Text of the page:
studies about how to improve struggling
    schools?
•   What have we learned from our state-level
    research about the impact of NCLB and
    related state policies on state efforts to
    improve schools?
•   From this knowledge, what advice can we offer
    for using the $3.5 billion appropriated in 2009
    for federal school improvement grants?
                               Methodology
Data Sources
• Interviews, document reviews, and state test
  data in
  – State Departments of Education in 6 states
  – 23 case study districts, and 48 schools in
    restructuring or exiting restructuring

Analyses
• Content analysis and descriptive statistics
                           What have we learned
                        about improving schools?
Exited Restructuring             Type       District and State
Annapolis High School            Suburban   Anne Arundel County, MD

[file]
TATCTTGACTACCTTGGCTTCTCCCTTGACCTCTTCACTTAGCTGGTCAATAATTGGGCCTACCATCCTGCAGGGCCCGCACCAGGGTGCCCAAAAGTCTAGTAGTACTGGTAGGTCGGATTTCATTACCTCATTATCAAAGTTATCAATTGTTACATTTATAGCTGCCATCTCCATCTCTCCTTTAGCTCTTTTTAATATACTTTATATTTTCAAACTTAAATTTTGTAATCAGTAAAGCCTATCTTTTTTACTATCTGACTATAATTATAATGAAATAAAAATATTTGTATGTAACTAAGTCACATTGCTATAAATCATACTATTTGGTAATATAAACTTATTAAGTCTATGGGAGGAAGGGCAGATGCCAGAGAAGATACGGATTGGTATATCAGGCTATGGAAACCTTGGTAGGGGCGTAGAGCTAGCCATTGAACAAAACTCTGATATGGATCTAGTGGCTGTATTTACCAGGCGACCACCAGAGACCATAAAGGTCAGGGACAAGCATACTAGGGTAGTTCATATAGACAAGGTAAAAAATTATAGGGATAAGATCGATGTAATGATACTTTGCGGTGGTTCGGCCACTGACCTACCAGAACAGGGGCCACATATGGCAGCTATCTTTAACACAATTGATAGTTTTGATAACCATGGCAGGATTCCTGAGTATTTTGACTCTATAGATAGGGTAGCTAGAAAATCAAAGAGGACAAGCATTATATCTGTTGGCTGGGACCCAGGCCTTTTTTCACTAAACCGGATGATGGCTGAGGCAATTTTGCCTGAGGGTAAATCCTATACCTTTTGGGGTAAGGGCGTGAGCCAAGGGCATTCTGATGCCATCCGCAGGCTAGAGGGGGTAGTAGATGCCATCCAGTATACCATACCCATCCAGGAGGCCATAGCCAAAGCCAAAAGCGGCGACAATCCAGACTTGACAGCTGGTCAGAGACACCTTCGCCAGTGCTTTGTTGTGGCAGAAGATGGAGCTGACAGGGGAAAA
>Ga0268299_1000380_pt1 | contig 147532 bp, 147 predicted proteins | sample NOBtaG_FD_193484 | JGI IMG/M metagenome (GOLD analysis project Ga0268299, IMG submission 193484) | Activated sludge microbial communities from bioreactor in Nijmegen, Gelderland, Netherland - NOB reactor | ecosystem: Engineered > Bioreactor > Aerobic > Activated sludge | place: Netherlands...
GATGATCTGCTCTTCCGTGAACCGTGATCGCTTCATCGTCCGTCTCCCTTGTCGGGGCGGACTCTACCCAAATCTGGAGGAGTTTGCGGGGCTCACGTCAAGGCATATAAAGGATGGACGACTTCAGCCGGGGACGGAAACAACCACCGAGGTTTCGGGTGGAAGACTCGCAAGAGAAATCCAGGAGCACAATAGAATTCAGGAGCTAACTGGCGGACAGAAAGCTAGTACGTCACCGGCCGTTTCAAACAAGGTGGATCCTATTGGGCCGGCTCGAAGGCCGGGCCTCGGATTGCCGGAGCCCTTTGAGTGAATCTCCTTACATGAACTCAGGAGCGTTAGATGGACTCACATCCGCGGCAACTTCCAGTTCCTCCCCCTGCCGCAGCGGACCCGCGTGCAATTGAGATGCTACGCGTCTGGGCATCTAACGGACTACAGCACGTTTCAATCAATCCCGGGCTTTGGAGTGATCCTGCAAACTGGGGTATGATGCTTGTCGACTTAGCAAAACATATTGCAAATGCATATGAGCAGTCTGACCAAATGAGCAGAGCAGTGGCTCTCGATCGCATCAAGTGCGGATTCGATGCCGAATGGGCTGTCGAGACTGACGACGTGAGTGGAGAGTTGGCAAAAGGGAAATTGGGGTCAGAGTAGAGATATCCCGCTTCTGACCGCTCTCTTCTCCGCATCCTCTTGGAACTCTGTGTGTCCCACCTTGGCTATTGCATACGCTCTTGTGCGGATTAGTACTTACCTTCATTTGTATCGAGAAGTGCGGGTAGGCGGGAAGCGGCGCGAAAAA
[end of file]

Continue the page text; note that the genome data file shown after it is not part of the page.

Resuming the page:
Guilford Elementary/Middle       Urban      Baltimore City Public Schools, MD
Hillside Elementary              Rural      Harrison Community Schools, MI
Kennedy Middle                   Urban      Atlanta Public Schools, GA
Long Middle                      Urban      Atlanta Public Schools, GA
Morrell Park Elementary/Middle   Urban      Baltimore City Public Schools, MD
Newman Elementary                Urban      Mansfield City Schools, OH
Reed Middle                      Suburban   Central Islip Union Free Schools, NY
Sobrante Park Elementary         Urban      Oakland Unified, CA
Willow Run Middle                Suburban   Willow Run Community Schools, MI
Woodlawn Middle                  Suburban   Baltimore County Public Schools, MD
                What have we learned
             about improving schools?